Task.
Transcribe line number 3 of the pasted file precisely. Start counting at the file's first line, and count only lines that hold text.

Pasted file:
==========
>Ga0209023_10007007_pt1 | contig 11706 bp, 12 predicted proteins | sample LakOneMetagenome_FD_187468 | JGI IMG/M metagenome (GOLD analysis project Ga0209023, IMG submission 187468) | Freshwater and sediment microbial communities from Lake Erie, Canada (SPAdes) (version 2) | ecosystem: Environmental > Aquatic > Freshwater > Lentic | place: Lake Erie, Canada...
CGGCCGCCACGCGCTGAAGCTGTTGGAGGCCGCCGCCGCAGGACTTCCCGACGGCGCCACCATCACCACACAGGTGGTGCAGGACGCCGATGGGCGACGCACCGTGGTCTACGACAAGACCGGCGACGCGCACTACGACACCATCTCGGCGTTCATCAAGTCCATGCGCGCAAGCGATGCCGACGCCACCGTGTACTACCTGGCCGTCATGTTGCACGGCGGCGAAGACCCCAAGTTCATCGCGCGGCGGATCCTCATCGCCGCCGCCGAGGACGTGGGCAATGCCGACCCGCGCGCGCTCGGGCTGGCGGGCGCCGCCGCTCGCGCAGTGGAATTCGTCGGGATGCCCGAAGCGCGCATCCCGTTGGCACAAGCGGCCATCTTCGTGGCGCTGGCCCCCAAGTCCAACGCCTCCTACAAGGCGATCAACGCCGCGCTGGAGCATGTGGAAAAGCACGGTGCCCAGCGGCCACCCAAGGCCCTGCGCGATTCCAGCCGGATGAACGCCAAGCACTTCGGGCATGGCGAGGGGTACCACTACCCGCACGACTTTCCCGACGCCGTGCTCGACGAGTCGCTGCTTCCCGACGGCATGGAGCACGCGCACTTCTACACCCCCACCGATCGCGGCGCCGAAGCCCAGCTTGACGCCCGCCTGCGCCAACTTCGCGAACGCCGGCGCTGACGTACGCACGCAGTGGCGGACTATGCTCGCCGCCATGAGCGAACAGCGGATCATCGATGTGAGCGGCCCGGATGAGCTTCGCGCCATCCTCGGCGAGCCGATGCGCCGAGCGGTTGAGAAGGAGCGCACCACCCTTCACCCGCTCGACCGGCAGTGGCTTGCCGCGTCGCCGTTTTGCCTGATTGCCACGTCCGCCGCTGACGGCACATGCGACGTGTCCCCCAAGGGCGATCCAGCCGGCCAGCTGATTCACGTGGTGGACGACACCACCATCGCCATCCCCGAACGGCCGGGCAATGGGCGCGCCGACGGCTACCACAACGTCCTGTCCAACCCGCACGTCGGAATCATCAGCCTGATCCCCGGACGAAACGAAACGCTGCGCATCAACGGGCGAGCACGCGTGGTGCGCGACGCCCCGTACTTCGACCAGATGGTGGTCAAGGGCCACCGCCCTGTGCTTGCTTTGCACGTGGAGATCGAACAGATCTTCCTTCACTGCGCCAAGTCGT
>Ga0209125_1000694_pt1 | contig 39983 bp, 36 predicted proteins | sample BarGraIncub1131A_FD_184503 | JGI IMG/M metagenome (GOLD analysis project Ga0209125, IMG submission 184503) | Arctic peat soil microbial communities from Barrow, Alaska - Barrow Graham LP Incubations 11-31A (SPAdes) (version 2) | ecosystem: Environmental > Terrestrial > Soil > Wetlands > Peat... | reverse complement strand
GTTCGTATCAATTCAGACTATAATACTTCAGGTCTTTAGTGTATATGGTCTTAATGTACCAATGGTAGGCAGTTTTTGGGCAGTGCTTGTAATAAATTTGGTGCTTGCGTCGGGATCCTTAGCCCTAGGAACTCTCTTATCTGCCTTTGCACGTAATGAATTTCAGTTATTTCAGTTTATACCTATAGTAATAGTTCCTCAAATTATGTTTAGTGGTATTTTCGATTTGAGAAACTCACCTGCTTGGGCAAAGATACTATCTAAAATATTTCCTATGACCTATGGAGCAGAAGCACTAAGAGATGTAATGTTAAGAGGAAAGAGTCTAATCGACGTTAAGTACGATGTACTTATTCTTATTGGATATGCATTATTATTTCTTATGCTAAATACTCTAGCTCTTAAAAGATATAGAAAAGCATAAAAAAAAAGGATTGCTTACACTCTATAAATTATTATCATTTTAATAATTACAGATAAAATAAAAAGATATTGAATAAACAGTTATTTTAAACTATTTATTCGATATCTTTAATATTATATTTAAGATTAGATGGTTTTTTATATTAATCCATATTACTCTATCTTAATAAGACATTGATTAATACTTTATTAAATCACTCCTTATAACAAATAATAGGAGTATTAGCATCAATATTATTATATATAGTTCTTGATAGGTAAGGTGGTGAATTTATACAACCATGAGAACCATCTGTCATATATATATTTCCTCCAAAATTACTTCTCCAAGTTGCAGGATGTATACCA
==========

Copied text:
>Ga0209125_1000694_pt1 | contig 39983 bp, 36 predicted proteins | sample BarGraIncub1131A_FD_184503 | JGI IMG/M metagenome (GOLD analysis project Ga0209125, IMG submission 184503) | Arctic peat soil microbial communities from Barrow, Alaska - Barrow Graham LP Incubations 11-31A (SPAdes) (version 2) | ecosystem: Environmental > Terrestrial > Soil > Wetlands > Peat... | reverse complement strand